It’s a simple but effective technique. Navigating through the completely dark maze builds more suspense than walking through the empty plywood corridors at Halloween Horror Nights 2017, and the monsters are not restricted to confined hiding places – they can appear from any angle, up close and personal.
The main drawback is that you miss the scares if you fall behind your group. Even with shrouded security people offering helpful flashlight beams here and there, it is easy to become separate in the darkness if you’re trying too hard not to bump into the people ahead of you.
Dead End is not one of the top-tier mazes at Six Flags Magic Mountain 2017, but it does improve on its predecessor. A fast pass is essential for this one. It’s new, so people are flocking to it, and letting in small groups at intervals slows the line down considerably.
Six Flags Magic Mountain Fright Fest 2017: Returning Mazes
Fright Fest’s three must-see mazes (Aftermath 2: Chaos Rising, Willoughby’s Resurrected, and Red’s Revenge) are all back for Halloween 2017. To that list we might add Vault 666, which we have enjoyed in the past without embracing as a favorite. The title is wildly inappropriate – the theme is scientific rather than Satanic – but the settings are well done, and the monsters are aggressive. Set in a facility working on animal-human hybrids, Vault 666 has a nice behind-the-scenes feel, starting in a warehouse storage area, where some of the experiments have escaped. The metal shelves loaded with junk provide lots of cover for whatever is lurking within, and the scares come one after the other. Later there are some gruesome laboratory scenes, and the overall feel is of a frantic emergency situation gone completely out of hand. Vault 666 still doesn’t rank in our Top Three at Six Flags Fright Fest, but our opinion has improved.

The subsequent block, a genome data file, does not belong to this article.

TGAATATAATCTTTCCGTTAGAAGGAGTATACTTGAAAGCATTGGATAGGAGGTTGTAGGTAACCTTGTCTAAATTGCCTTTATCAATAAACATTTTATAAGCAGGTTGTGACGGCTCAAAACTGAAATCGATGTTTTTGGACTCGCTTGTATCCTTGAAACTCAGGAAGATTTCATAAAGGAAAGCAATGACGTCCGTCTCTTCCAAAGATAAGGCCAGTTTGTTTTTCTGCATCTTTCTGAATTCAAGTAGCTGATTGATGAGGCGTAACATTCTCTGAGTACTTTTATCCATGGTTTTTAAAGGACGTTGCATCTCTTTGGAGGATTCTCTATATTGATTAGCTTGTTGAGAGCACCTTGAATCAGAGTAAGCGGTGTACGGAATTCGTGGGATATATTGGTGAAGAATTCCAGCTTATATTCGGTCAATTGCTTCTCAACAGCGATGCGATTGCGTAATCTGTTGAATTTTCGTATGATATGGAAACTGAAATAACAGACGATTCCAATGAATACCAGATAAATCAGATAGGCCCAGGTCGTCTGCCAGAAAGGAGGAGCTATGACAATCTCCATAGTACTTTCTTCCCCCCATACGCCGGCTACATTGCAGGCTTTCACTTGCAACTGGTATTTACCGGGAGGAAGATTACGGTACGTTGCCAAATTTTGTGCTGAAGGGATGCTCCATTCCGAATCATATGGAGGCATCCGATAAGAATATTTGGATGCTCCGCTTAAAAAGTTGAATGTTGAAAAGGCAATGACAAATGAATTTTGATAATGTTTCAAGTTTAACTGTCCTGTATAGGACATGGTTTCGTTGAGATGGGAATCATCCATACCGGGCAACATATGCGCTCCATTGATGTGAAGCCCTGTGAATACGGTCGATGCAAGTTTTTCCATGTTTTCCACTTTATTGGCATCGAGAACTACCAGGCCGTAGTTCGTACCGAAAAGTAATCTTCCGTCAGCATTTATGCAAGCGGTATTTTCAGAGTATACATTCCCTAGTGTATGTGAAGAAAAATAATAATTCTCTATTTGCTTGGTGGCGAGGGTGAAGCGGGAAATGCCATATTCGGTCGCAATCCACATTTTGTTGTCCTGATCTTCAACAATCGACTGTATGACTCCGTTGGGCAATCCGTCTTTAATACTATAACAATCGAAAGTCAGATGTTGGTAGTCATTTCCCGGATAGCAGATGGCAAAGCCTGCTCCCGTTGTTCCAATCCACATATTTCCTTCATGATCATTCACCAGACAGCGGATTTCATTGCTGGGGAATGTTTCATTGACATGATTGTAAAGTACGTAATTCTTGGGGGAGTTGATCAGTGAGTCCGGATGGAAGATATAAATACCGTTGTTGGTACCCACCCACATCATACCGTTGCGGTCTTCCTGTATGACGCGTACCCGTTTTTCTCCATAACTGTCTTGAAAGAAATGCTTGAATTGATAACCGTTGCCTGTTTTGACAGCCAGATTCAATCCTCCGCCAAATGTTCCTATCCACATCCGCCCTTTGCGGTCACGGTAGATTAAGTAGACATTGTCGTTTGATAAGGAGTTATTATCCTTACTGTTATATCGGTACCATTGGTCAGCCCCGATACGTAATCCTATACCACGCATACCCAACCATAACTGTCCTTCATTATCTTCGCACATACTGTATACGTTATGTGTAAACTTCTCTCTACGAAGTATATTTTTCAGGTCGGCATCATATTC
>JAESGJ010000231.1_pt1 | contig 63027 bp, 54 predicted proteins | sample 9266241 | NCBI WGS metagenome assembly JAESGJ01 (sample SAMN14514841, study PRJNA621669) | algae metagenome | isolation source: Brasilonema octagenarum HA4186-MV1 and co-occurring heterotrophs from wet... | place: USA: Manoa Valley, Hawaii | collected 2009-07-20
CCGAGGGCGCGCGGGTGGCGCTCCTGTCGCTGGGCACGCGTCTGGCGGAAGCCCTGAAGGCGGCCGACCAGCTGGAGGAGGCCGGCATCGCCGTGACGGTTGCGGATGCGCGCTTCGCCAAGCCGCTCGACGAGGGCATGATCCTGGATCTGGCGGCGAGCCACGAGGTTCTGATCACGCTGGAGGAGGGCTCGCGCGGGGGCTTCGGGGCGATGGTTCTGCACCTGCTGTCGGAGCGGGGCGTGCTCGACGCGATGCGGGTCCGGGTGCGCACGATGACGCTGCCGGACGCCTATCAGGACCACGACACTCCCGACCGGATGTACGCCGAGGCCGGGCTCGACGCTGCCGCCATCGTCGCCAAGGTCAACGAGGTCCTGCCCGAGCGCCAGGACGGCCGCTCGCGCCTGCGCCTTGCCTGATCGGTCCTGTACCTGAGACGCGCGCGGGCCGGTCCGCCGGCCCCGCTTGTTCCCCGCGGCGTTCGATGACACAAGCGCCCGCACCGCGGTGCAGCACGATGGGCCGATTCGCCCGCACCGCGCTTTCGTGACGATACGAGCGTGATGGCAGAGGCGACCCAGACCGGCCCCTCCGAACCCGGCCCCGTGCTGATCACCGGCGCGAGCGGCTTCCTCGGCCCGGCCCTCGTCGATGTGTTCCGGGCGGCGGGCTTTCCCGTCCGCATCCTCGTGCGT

Willoughby’s Resurrected is always worth revisiting – which is why we went through three times (that and short lines). Readers are probably tired of hearing us rave about this haunted house – one of the few in Los Angeles that actually simulates a “haunted house.” Nevertheless, we must say we enjoyed this one more than any walk-through at this year’s Halloween Horror Nights. The sets are mostly the same as last Halloween, but the layout has been slightly expanded: the opening section (which used to feature the hoary photo gag, in which visitors are invited to pose for a picture, then blasted with air) has been transformed to look like an extra wing of the house, under renovation. Not much happens, but it sets the mood for what follows.
After that, the proliferation of ghosts is quite astounding. There is one around every corner, and with two or three in every room, the screams come fast and furious. Their appearances are cleverly timed; they attack from different angles, giving just enough pause to let their victims think it’s all over – and then another spook leaps out of nowhere. And they vary their tactics; every time we went through was a different experience, and we would have happily walked through again, if there had not been so much else to do.
Also back this year are Chupacabra and Toyz of Terror. The first is rather basic, but we enjoy the concept. The second is a colorful clown-type maze – a theme that’s a bit overdone.
Six Flags Magic Mountain Fright Fest 2017: Returning Scare Zones